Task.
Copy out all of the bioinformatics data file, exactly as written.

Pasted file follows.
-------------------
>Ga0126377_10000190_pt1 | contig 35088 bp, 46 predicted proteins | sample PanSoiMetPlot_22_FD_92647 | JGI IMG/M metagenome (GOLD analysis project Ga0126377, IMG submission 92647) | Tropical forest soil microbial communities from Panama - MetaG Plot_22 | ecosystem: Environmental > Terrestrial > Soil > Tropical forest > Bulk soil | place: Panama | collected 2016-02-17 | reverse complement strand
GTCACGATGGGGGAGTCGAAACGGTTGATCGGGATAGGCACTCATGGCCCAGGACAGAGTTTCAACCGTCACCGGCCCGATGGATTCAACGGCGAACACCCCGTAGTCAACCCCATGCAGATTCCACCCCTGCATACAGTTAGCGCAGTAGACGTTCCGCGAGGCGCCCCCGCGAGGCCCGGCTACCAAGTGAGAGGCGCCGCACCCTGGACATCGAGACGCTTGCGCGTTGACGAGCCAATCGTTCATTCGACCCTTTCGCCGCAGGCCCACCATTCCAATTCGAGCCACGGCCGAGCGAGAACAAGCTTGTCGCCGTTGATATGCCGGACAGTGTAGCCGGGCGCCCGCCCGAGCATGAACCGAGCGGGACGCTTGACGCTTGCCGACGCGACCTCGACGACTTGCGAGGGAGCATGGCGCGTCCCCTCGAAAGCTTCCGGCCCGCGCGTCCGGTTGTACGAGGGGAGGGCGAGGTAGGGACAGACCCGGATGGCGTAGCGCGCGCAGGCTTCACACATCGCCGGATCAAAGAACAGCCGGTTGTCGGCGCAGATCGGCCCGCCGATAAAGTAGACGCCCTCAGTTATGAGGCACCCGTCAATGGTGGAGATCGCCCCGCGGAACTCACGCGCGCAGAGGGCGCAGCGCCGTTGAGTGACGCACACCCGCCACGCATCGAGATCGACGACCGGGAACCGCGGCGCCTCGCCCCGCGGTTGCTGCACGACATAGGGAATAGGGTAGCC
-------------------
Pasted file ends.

>Ga0126377_10000190_pt1 | contig 35088 bp, 46 predicted proteins | sample PanSoiMetPlot_22_FD_92647 | JGI IMG/M metagenome (GOLD analysis project Ga0126377, IMG submission 92647) | Tropical forest soil microbial communities from Panama - MetaG Plot_22 | ecosystem: Environmental > Terrestrial > Soil > Tropical forest > Bulk soil | place: Panama | collected 2016-02-17 | reverse complement strand
GTCACGATGGGGGAGTCGAAACGGTTGATCGGGATAGGCACTCATGGCCCAGGACAGAGTTTCAACCGTCACCGGCCCGATGGATTCAACGGCGAACACCCCGTAGTCAACCCCATGCAGATTCCACCCCTGCATACAGTTAGCGCAGTAGACGTTCCGCGAGGCGCCCCCGCGAGGCCCGGCTACCAAGTGAGAGGCGCCGCACCCTGGACATCGAGACGCTTGCGCGTTGACGAGCCAATCGTTCATTCGACCCTTTCGCCGCAGGCCCACCATTCCAATTCGAGCCACGGCCGAGCGAGAACAAGCTTGTCGCCGTTGATATGCCGGACAGTGTAGCCGGGCGCCCGCCCGAGCATGAACCGAGCGGGACGCTTGACGCTTGCCGACGCGACCTCGACGACTTGCGAGGGAGCATGGCGCGTCCCCTCGAAAGCTTCCGGCCCGCGCGTCCGGTTGTACGAGGGGAGGGCGAGGTAGGGACAGACCCGGATGGCGTAGCGCGCGCAGGCTTCACACATCGCCGGATCAAAGAACAGCCGGTTGTCGGCGCAGATCGGCCCGCCGATAAAGTAGACGCCCTCAGTTATGAGGCACCCGTCAATGGTGGAGATCGCCCCGCGGAACTCACGCGCGCAGAGGGCGCAGCGCCGTTGAGTGACGCACACCCGCCACGCATCGAGATCGACGACCGGGAACCGCGGCGCCTCGCCCCGCGGTTGCTGCACGACATAGGGAATAGGGTAGCC